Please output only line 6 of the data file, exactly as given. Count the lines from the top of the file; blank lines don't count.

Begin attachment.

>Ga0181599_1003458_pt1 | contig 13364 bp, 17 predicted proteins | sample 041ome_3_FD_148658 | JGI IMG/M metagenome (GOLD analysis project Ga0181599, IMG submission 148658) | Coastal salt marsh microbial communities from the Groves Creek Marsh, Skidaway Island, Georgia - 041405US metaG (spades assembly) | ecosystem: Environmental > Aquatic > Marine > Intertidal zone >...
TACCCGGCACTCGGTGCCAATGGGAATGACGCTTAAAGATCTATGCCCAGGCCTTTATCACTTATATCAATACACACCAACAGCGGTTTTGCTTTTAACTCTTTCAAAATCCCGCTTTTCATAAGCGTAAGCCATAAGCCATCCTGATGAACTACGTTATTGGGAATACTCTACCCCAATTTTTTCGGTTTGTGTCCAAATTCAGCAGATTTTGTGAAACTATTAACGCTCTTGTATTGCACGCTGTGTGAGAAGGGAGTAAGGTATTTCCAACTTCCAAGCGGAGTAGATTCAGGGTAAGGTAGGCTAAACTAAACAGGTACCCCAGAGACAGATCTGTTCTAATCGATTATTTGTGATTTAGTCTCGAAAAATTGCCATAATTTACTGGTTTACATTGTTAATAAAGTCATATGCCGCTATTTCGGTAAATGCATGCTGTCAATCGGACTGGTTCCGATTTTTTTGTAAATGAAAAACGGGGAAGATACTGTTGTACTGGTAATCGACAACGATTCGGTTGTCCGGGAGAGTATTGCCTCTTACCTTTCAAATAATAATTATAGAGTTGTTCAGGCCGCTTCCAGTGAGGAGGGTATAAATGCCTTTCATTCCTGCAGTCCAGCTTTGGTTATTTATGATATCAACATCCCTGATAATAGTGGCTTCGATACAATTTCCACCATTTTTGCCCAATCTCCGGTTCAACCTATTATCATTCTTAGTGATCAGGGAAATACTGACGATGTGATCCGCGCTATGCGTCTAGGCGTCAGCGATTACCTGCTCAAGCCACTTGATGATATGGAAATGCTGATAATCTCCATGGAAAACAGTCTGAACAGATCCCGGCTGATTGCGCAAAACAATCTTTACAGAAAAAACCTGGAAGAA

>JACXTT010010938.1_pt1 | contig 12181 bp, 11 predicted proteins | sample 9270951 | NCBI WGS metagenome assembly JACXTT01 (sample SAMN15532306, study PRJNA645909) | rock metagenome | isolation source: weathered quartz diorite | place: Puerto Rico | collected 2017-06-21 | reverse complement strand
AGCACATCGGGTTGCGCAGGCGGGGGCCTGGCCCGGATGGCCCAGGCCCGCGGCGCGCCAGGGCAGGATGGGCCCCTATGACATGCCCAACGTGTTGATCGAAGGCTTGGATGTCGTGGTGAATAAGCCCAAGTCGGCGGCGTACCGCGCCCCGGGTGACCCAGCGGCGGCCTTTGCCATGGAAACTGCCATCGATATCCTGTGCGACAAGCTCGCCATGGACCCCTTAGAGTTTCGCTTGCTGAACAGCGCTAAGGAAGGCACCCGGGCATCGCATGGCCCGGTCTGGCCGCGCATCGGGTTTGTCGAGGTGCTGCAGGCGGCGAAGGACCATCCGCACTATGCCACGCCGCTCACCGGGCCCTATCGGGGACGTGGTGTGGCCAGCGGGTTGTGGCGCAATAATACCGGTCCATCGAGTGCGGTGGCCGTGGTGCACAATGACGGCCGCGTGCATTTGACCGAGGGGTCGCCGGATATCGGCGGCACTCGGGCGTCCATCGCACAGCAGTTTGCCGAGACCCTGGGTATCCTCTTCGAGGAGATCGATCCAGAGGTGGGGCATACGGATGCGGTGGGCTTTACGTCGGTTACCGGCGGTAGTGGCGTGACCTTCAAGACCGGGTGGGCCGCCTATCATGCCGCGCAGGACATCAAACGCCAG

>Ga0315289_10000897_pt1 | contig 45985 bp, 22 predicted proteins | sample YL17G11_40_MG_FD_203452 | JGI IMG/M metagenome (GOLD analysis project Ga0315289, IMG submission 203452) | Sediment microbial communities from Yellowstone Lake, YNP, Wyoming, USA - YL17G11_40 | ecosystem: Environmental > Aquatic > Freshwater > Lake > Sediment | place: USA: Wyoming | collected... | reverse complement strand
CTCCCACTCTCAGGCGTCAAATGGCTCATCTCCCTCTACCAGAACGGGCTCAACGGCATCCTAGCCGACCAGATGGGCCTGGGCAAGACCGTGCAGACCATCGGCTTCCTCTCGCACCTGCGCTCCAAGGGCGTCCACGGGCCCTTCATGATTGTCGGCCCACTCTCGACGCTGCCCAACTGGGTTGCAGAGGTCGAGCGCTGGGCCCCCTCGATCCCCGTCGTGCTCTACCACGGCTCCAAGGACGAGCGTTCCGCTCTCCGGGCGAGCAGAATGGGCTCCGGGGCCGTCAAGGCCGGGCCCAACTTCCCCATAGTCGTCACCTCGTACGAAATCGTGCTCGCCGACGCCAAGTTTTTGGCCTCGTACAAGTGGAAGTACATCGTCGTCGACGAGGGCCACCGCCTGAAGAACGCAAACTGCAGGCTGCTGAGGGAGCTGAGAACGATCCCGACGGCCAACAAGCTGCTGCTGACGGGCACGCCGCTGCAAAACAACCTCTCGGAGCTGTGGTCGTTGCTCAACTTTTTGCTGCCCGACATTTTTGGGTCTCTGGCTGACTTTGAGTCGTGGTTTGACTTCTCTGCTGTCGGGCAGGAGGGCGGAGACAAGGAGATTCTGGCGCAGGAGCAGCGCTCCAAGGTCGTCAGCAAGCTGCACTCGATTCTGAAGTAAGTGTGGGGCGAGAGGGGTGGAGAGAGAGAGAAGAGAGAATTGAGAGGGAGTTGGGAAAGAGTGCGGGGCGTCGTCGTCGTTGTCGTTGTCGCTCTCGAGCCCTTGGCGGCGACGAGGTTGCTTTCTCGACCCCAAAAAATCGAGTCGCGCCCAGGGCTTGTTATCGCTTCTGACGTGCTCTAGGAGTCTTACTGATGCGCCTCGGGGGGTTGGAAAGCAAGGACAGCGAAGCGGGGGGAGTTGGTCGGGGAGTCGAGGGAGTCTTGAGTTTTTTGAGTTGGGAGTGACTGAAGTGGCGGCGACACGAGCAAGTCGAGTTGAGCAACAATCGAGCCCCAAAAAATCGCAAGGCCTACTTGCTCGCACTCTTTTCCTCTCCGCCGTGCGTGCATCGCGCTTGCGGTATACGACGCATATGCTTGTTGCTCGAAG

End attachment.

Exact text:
CTCCCACTCTCAGGCGTCAAATGGCTCATCTCCCTCTACCAGAACGGGCTCAACGGCATCCTAGCCGACCAGATGGGCCTGGGCAAGACCGTGCAGACCATCGGCTTCCTCTCGCACCTGCGCTCCAAGGGCGTCCACGGGCCCTTCATGATTGTCGGCCCACTCTCGACGCTGCCCAACTGGGTTGCAGAGGTCGAGCGCTGGGCCCCCTCGATCCCCGTCGTGCTCTACCACGGCTCCAAGGACGAGCGTTCCGCTCTCCGGGCGAGCAGAATGGGCTCCGGGGCCGTCAAGGCCGGGCCCAACTTCCCCATAGTCGTCACCTCGTACGAAATCGTGCTCGCCGACGCCAAGTTTTTGGCCTCGTACAAGTGGAAGTACATCGTCGTCGACGAGGGCCACCGCCTGAAGAACGCAAACTGCAGGCTGCTGAGGGAGCTGAGAACGATCCCGACGGCCAACAAGCTGCTGCTGACGGGCACGCCGCTGCAAAACAACCTCTCGGAGCTGTGGTCGTTGCTCAACTTTTTGCTGCCCGACATTTTTGGGTCTCTGGCTGACTTTGAGTCGTGGTTTGACTTCTCTGCTGTCGGGCAGGAGGGCGGAGACAAGGAGATTCTGGCGCAGGAGCAGCGCTCCAAGGTCGTCAGCAAGCTGCACTCGATTCTGAAGTAAGTGTGGGGCGAGAGGGGTGGAGAGAGAGAGAAGAGAGAATTGAGAGGGAGTTGGGAAAGAGTGCGGGGCGTCGTCGTCGTTGTCGTTGTCGCTCTCGAGCCCTTGGCGGCGACGAGGTTGCTTTCTCGACCCCAAAAAATCGAGTCGCGCCCAGGGCTTGTTATCGCTTCTGACGTGCTCTAGGAGTCTTACTGATGCGCCTCGGGGGGTTGGAAAGCAAGGACAGCGAAGCGGGGGGAGTTGGTCGGGGAGTCGAGGGAGTCTTGAGTTTTTTGAGTTGGGAGTGACTGAAGTGGCGGCGACACGAGCAAGTCGAGTTGAGCAACAATCGAGCCCCAAAAAATCGCAAGGCCTACTTGCTCGCACTCTTTTCCTCTCCGCCGTGCGTGCATCGCGCTTGCGGTATACGACGCATATGCTTGTTGCTCGAAG